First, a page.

So I guess what it comes down to is how it's communicated in the game. I haven't played either of the games in question, so I don't know how these things are communicated. If the interface gives the impression that the events are independent, but is secretly fiddling with the odds, then this should be considered Harmful. If it's clear that they're dependent, it's fine. For example, in WoW, if you're hunting bears in a forest, some of which have paws, it makes sense if there are a finite number of bears, and then finding a pawless one means that next time you find one there's a higher chance it will have a paw - you're drawing from a deck, not rolling dice. (I'm not sure what the reasoning could be in CivRev.. maybe a public "morale" stat that, counter-intuitively, goes up when you lose battles.)

Of course, videogames can hide their rules under the surface, and it's completely legitimate to say "you don't know what the rules are; a bunch of complicated interdependent systems affect everything that happens and it's up to you to experiment and figure things out". This is teaching something too - the scientific method.

Monday, 1 March 2010

371-In-1 Klik & Play Pirate Kart II: Klik Harder

In 2009, 1600 people participated in the Global Game Jam and produced 370 games in 48 hours.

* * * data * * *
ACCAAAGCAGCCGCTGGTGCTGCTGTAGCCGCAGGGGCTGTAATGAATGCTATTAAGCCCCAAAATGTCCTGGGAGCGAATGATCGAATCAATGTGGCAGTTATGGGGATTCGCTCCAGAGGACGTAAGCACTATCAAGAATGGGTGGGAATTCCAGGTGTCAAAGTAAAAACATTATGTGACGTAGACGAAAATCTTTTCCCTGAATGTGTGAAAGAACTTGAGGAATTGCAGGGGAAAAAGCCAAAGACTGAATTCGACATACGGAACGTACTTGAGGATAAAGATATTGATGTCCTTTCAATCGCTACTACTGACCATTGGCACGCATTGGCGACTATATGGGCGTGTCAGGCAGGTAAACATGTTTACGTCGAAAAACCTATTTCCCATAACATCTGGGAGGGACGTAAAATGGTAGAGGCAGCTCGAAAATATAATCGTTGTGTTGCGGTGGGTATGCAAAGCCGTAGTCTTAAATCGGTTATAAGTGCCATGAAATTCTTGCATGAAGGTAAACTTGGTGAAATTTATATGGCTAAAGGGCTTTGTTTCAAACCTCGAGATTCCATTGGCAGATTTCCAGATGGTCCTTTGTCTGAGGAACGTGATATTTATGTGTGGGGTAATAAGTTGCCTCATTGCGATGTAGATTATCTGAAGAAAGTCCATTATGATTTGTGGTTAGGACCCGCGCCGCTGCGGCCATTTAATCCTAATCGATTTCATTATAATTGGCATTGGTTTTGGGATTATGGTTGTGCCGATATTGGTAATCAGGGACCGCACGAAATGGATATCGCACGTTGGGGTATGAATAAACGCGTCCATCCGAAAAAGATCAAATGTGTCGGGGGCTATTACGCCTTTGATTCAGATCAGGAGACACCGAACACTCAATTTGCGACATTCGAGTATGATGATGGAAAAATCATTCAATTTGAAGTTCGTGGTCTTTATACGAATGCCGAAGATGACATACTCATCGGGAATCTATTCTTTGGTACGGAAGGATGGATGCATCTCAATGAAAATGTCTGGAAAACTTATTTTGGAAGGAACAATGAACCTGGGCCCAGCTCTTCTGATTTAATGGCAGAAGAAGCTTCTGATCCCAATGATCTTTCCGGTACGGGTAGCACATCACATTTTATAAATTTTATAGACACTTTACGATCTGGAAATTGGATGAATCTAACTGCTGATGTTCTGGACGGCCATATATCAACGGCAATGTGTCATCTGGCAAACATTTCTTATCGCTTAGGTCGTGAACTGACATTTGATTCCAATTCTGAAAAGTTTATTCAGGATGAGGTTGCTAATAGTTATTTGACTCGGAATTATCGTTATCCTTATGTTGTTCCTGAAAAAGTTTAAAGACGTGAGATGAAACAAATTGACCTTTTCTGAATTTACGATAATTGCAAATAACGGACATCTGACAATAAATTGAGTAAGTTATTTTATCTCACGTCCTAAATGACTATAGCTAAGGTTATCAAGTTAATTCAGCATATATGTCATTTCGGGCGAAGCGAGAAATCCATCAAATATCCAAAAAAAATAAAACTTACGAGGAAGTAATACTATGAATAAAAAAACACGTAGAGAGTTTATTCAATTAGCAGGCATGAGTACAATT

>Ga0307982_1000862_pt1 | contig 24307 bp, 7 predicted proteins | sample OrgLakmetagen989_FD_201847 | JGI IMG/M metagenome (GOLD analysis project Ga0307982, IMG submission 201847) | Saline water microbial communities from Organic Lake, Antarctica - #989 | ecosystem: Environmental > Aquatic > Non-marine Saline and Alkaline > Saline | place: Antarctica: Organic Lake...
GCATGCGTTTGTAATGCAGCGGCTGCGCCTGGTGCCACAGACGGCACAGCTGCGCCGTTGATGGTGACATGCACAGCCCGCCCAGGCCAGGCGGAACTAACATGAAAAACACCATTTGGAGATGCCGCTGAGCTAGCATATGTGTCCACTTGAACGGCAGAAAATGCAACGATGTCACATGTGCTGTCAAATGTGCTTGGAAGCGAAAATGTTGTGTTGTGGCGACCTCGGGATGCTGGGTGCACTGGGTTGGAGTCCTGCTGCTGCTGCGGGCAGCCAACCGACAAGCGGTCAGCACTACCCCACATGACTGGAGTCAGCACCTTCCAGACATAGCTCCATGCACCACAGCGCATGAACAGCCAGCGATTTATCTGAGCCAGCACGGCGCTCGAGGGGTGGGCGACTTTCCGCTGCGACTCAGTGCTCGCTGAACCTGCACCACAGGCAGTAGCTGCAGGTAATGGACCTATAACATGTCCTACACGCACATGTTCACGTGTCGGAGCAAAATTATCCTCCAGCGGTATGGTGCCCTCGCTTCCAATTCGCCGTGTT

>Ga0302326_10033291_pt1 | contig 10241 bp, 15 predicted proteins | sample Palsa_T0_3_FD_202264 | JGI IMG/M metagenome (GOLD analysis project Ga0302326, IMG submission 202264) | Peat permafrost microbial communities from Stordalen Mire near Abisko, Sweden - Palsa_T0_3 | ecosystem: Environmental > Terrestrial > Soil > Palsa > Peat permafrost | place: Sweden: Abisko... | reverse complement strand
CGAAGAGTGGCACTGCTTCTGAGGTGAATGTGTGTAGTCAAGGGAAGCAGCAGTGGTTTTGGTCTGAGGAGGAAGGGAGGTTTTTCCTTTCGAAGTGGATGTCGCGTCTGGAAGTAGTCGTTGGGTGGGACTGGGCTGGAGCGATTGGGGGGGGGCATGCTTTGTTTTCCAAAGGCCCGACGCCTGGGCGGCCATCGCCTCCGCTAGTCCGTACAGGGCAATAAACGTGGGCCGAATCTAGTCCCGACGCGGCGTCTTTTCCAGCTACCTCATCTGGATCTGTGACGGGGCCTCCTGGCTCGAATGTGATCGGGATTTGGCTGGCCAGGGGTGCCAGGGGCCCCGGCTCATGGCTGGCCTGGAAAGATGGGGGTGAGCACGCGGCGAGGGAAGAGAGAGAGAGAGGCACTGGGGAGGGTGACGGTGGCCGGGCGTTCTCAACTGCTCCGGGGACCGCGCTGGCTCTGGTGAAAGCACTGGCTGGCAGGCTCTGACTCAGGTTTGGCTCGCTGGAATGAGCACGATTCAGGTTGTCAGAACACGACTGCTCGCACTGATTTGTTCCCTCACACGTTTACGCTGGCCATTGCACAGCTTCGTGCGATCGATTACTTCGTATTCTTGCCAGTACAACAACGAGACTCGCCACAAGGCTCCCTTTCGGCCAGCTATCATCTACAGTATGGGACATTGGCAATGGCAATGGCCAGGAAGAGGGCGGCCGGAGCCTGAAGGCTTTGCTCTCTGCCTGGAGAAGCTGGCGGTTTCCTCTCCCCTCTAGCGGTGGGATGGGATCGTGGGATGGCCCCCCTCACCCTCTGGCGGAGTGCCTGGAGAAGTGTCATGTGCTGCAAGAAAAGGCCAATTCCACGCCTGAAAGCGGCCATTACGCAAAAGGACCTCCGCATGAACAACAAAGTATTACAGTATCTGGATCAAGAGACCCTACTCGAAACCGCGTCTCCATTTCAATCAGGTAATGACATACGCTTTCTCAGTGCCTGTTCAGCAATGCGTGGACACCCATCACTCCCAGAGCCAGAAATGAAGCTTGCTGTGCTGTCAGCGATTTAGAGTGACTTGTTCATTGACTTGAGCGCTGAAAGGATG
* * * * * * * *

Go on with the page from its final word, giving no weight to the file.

This weekend, 105 people participated in the 371-In-1 Klik & Play Pirate Kart II: Klik Harder and produced 524 games in 48 hours. Glorious Trainwrecks is the clear victor in the QUANTITY WAR.

I had a fairly busy weekend (cocktail party, board games..) so only had time to contribute three games:

No More Lasers is an arena shmup with lots of lasers. Quite pretty, very difficult.

Mah Jong Is Longer Than Ur Dong is a pornographic mahjong game. Because last time I saw a collection of 500 pirate ROMs, about a fifth of them were porn games and about a fifth were mahjong games, and those fifths intersected severely. I have never played mahjong and I have no idea what the rules are, but I found a picture of the tiles. This game is very difficult to work out so I may post the rules later, but the main point was to give an impressionist interpretation of how I felt while attempting to play those mahjong games.

Mah Jong Is Longer Than Any Dong : Hyper Graphic Future Edition is a variation on the previous, only faster and with Minter-esque incomprehensible blurred graphics making it unplayable. Um. Skip it in favour of the previous one if you know what's good for you.

It feels really good to finish making games. The Games Collective is running an inaugural pageant on the theme of Bricolage, so I may contribute something to this as well, provided my computer comes back this week WHICH IT WILL.